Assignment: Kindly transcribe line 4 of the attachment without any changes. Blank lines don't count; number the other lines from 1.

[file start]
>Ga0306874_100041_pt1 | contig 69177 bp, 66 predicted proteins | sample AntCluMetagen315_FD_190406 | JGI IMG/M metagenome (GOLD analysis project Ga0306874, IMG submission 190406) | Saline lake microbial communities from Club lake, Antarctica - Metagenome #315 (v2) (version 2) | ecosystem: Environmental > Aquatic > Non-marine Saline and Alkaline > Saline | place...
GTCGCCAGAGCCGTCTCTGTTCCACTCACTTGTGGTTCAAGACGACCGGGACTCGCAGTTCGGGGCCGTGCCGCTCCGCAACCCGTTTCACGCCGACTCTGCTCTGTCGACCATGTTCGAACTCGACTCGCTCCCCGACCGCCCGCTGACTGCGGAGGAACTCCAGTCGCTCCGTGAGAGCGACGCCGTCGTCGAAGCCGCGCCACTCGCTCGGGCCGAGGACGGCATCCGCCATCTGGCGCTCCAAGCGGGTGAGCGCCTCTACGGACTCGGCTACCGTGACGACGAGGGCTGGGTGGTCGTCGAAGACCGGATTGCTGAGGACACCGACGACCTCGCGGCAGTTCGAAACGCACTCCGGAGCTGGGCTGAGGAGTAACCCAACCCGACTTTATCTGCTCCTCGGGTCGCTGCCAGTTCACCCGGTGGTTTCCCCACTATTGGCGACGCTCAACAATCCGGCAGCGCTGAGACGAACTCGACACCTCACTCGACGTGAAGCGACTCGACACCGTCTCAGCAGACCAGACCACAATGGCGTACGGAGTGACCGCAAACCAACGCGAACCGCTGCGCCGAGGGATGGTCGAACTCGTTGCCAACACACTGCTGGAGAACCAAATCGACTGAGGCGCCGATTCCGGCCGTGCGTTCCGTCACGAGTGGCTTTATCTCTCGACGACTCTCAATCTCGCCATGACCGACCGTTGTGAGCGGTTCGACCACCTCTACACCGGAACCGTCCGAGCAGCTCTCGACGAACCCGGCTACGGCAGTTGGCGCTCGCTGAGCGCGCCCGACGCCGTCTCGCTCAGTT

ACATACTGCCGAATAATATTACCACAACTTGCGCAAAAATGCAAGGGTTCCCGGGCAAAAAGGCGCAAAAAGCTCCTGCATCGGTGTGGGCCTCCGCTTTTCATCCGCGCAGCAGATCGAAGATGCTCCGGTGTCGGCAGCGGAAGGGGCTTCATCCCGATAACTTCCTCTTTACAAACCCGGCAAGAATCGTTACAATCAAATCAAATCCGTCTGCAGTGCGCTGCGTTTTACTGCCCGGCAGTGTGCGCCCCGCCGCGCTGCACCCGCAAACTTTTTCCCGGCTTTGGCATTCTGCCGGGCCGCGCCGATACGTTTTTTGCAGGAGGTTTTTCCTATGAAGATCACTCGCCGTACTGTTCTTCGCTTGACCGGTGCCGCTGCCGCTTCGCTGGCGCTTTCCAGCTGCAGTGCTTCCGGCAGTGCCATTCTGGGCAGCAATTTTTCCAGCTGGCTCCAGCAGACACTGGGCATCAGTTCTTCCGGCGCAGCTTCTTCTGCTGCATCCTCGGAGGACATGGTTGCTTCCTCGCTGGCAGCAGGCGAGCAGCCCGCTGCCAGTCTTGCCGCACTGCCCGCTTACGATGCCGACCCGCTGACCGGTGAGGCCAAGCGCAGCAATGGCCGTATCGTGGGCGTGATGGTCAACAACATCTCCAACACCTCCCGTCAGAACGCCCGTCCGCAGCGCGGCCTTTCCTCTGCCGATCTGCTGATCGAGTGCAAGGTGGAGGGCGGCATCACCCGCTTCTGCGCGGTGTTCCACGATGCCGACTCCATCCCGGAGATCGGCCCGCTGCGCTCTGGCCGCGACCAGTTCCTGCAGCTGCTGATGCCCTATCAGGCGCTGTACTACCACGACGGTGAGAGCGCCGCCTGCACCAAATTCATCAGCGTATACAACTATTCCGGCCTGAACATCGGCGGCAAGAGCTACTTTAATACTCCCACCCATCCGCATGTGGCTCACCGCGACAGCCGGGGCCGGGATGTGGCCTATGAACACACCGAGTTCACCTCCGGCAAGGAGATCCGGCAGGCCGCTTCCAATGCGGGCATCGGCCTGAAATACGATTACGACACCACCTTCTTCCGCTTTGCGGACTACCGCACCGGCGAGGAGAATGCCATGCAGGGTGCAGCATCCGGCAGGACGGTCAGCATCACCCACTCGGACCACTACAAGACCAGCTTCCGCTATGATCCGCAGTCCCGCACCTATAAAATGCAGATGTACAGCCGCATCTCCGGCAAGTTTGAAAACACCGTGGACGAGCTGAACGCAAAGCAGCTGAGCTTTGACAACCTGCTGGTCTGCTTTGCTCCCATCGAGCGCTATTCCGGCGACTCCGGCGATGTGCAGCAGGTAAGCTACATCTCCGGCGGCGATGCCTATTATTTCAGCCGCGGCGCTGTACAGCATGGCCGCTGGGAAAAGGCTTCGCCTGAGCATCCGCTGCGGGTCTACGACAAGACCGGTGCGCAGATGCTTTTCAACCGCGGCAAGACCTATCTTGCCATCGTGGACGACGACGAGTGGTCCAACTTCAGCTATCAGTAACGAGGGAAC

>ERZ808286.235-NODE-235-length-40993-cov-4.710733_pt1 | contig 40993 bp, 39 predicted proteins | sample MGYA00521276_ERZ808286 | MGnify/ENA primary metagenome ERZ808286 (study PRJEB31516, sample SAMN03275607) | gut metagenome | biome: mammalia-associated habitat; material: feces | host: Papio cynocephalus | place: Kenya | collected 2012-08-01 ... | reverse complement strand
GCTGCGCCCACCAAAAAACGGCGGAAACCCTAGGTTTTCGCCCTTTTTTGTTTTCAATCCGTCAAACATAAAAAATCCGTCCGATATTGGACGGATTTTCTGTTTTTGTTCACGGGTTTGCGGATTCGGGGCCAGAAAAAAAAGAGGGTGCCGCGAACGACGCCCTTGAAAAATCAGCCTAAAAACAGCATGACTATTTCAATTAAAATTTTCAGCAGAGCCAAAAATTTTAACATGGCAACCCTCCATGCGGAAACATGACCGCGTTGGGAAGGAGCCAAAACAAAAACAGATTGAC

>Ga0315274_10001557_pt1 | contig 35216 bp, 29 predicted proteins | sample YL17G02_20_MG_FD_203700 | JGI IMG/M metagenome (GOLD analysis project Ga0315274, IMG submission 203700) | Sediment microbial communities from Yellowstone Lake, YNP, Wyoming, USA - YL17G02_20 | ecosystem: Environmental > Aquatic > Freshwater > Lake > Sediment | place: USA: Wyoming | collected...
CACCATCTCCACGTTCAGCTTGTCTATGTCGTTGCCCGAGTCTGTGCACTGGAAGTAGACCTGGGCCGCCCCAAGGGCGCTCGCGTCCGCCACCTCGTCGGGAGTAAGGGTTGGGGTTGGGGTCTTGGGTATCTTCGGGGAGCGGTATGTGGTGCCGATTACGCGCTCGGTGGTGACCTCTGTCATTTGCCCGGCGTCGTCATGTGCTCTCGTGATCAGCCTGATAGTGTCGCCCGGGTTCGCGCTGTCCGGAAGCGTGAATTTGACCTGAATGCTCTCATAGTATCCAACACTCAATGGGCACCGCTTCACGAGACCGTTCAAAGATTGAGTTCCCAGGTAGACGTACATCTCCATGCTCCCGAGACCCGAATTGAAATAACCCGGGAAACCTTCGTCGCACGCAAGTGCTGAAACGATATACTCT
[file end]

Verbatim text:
>ERZ808286.235-NODE-235-length-40993-cov-4.710733_pt1 | contig 40993 bp, 39 predicted proteins | sample MGYA00521276_ERZ808286 | MGnify/ENA primary metagenome ERZ808286 (study PRJEB31516, sample SAMN03275607) | gut metagenome | biome: mammalia-associated habitat; material: feces | host: Papio cynocephalus | place: Kenya | collected 2012-08-01 ... | reverse complement strand